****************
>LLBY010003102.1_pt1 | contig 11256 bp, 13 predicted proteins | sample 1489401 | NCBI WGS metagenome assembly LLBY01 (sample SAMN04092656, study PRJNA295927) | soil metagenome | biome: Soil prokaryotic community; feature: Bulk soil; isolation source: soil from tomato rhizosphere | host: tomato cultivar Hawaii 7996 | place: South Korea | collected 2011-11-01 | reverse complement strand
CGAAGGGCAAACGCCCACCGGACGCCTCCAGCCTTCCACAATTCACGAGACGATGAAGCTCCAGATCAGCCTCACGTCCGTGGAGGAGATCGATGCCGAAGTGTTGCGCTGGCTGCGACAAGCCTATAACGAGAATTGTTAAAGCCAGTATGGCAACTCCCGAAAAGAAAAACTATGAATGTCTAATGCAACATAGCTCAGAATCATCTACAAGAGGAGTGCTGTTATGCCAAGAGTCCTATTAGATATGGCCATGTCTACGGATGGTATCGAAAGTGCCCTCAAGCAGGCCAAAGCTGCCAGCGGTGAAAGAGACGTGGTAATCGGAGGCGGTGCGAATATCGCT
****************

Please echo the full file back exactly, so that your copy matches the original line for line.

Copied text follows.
>LLBY010003102.1_pt1 | contig 11256 bp, 13 predicted proteins | sample 1489401 | NCBI WGS metagenome assembly LLBY01 (sample SAMN04092656, study PRJNA295927) | soil metagenome | biome: Soil prokaryotic community; feature: Bulk soil; isolation source: soil from tomato rhizosphere | host: tomato cultivar Hawaii 7996 | place: South Korea | collected 2011-11-01 | reverse complement strand
CGAAGGGCAAACGCCCACCGGACGCCTCCAGCCTTCCACAATTCACGAGACGATGAAGCTCCAGATCAGCCTCACGTCCGTGGAGGAGATCGATGCCGAAGTGTTGCGCTGGCTGCGACAAGCCTATAACGAGAATTGTTAAAGCCAGTATGGCAACTCCCGAAAAGAAAAACTATGAATGTCTAATGCAACATAGCTCAGAATCATCTACAAGAGGAGTGCTGTTATGCCAAGAGTCCTATTAGATATGGCCATGTCTACGGATGGTATCGAAAGTGCCCTCAAGCAGGCCAAAGCTGCCAGCGGTGAAAGAGACGTGGTAATCGGAGGCGGTGCGAATATCGCT